As the year draws to a close, I’ve seen a flurry of companies release their market expectations for 2018. While these can help investors get a ballpark market analysis, historically companies have not done a very good job at predicting actual market returns going forward a year. This is due to a variety of factors, including political and news events that cannot be predicted.

While I hesitate to say that I can predict returns for a year, there are certain elements in the global markets that suggest positive returns for the near future. Copper is at a three-year high. Copper tends to be a leading indicator for markets, with strong demand for the metal preceding economic booms. Additionally, oil also appears to be up, indicating an appetite for productivity within the markets. The global equity markets have enjoyed historically high returns and low volatility, indicating a stable (if aging) bull market.

However, there is also some speculation that the bull market is nearing a possible end, with options trading on the “fear index” (VIX) suggesting that some investors are preparing for a correction or end to the current bull regime. With the new tax laws coming into effect at the beginning of the year and priced into the market, there seems little upside from the political arena.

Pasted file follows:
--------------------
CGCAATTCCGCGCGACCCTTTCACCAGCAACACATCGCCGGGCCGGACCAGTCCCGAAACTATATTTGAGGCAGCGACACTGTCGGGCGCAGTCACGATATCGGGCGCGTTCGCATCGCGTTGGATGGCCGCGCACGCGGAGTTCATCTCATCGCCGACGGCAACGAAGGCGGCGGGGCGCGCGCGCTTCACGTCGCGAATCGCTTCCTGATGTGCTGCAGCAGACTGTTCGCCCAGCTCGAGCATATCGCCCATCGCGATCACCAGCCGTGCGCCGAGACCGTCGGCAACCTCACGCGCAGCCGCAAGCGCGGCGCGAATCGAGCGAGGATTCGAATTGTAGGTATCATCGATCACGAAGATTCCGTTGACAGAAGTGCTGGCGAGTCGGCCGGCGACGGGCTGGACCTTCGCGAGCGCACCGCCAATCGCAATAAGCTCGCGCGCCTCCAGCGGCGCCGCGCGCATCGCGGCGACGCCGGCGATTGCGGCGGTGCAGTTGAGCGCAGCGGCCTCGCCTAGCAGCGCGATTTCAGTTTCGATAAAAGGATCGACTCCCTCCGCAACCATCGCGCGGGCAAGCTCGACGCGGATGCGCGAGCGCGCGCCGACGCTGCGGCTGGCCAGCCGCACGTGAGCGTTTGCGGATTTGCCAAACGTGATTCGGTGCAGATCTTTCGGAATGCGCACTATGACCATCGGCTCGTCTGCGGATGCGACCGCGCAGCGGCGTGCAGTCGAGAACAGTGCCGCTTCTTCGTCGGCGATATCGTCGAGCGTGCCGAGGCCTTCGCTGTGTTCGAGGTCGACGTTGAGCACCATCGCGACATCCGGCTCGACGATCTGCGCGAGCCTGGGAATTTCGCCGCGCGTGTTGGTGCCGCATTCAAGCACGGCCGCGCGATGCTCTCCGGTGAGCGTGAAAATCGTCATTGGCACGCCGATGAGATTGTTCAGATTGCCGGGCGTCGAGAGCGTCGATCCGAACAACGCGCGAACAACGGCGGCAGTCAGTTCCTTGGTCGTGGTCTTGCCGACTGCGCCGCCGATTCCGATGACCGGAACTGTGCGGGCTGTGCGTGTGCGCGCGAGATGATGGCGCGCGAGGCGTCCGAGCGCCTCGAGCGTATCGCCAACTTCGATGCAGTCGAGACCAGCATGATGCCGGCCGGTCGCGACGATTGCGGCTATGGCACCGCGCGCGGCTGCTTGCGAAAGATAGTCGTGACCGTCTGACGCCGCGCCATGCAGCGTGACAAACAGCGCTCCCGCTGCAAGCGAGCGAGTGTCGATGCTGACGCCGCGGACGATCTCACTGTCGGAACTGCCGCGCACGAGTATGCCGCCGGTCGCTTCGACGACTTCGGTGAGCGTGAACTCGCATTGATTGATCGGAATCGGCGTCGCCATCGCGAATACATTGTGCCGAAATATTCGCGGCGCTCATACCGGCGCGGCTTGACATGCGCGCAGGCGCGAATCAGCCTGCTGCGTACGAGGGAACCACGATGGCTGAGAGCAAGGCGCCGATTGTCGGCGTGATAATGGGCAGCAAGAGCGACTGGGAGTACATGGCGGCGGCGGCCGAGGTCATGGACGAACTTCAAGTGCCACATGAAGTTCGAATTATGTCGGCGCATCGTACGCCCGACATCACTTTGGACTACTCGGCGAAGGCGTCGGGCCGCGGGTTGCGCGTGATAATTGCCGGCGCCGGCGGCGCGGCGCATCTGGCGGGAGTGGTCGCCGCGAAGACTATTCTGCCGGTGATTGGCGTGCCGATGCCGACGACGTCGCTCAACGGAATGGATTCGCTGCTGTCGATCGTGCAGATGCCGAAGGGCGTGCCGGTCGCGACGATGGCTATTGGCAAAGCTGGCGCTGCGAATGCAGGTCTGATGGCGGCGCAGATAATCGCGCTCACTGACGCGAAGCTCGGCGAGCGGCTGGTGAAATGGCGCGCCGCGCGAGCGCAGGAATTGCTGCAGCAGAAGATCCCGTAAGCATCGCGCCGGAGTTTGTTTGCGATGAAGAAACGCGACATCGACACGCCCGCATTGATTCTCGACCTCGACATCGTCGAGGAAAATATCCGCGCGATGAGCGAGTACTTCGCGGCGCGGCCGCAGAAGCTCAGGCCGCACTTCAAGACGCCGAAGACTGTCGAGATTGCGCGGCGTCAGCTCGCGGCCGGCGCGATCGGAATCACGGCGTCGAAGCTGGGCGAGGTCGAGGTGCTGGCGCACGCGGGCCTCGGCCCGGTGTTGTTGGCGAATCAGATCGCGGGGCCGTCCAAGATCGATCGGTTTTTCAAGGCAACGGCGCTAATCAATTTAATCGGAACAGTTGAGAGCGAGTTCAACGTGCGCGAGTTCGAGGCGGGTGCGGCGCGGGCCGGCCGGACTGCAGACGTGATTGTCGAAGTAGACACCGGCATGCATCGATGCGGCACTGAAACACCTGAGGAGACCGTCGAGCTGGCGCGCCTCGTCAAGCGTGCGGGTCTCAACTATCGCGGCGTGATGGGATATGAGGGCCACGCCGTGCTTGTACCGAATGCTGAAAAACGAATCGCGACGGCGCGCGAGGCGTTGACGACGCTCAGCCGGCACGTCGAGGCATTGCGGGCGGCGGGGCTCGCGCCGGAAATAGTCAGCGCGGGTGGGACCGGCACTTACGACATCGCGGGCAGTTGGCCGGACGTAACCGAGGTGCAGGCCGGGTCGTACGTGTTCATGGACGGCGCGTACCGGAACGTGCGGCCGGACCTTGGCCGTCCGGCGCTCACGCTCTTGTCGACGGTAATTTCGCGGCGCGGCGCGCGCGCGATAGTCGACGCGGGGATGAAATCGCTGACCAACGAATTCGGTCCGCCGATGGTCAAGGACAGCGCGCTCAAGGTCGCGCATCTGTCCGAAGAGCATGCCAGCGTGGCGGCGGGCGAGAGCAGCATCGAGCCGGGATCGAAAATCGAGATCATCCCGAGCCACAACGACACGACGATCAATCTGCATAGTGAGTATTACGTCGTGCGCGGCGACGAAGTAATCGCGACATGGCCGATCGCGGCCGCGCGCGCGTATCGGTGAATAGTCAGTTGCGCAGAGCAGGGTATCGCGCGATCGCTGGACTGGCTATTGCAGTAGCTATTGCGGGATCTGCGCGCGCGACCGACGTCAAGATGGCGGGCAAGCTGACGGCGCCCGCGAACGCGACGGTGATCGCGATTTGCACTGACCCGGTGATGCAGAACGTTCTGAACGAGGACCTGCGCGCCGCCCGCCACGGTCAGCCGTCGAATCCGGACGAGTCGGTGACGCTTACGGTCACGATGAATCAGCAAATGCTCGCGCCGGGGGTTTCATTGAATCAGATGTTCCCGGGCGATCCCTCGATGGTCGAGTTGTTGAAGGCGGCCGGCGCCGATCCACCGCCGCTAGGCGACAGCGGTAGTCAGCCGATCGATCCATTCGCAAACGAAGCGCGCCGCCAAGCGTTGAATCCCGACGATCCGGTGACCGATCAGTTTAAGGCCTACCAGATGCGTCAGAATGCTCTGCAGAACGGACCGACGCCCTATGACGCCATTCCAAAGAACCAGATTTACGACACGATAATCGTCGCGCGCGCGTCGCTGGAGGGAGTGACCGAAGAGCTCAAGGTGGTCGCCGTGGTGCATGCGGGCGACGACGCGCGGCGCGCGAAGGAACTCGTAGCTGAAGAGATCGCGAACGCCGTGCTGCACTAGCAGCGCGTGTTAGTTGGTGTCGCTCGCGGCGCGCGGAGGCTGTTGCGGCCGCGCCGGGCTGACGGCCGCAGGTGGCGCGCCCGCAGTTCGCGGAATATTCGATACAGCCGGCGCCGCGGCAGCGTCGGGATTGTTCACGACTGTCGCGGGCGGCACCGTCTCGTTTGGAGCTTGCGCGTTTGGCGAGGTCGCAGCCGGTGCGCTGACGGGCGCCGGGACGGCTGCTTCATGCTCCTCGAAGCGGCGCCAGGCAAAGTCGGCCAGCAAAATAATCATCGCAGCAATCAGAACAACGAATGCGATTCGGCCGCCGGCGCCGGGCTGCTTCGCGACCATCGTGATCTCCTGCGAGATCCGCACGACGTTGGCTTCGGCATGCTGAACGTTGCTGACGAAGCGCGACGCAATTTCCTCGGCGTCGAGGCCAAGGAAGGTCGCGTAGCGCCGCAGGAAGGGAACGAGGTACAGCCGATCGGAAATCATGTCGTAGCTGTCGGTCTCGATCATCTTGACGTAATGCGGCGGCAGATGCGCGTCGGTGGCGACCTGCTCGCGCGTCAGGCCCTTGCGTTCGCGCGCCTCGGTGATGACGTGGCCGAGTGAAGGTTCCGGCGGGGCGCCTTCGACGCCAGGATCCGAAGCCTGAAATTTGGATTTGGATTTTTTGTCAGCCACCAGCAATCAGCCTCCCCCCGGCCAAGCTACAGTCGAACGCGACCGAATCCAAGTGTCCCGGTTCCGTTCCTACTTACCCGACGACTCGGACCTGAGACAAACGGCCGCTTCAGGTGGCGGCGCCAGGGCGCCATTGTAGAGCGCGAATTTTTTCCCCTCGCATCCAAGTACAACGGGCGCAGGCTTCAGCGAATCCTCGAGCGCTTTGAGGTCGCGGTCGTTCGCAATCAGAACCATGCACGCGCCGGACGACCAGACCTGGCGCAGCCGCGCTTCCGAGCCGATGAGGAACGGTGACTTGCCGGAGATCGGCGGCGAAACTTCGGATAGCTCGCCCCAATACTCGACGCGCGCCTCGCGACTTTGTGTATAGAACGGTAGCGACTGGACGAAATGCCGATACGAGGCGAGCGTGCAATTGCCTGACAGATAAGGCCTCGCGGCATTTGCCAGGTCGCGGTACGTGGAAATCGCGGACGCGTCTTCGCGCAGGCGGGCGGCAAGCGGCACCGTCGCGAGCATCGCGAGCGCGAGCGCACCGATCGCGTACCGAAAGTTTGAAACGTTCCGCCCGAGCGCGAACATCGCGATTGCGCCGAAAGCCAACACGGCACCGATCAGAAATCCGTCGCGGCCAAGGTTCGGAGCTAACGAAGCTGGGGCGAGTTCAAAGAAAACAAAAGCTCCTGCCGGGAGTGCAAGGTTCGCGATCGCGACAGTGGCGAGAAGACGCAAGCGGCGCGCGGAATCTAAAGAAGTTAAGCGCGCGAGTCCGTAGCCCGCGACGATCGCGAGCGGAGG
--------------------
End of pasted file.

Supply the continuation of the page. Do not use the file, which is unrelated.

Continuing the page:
Going forward, we appear to be in an era of lower-than-average growth both in GDP and market returns. However, “slow and steady” appears to be the market’s mantra of late, and I see no reason for this to stop in the new year. Take this all with a grain of salt. No one can predict the future.

Sectors: Among Sector Benchmark ETFs, the average momentum score decreased slightly from 18.73 to 18.18. Utilities significantly decreased in ranking over the week once again, down by 15. Cyclical sectors and defensive sectors both fell, though defensive sectors fell the most, down 6 points overall. Sensitive sectors actually gained somewhat for the week, up 6. Energy led the move upward, up 22 week over week. There doesn’t appear to be much organization in this week’s rankings, so risk appetite remains ambiguous.

Factors: For Factor Benchmark ETFs, the average momentum score fell slightly from 24.91 to 23.82. Value increased the most, up by 4 points. Momentum, Growth, and Low volatility all fell by 4 points. Aggressive and defensive factors all fell slightly for the week. Overall, all sectors are positive, with little overall change from last week.

Global: Global Benchmark ETF momentum scores provided continued optimism for the week. The average score increased from 12.0 to 15.55, with emerging countries leading the way. Latin America and China rose the most, up 10 and 9 points, respectively. Overall, developed markets were unchanged week over week, while emerging countries gained 8 points.

Two Week Edge Chart

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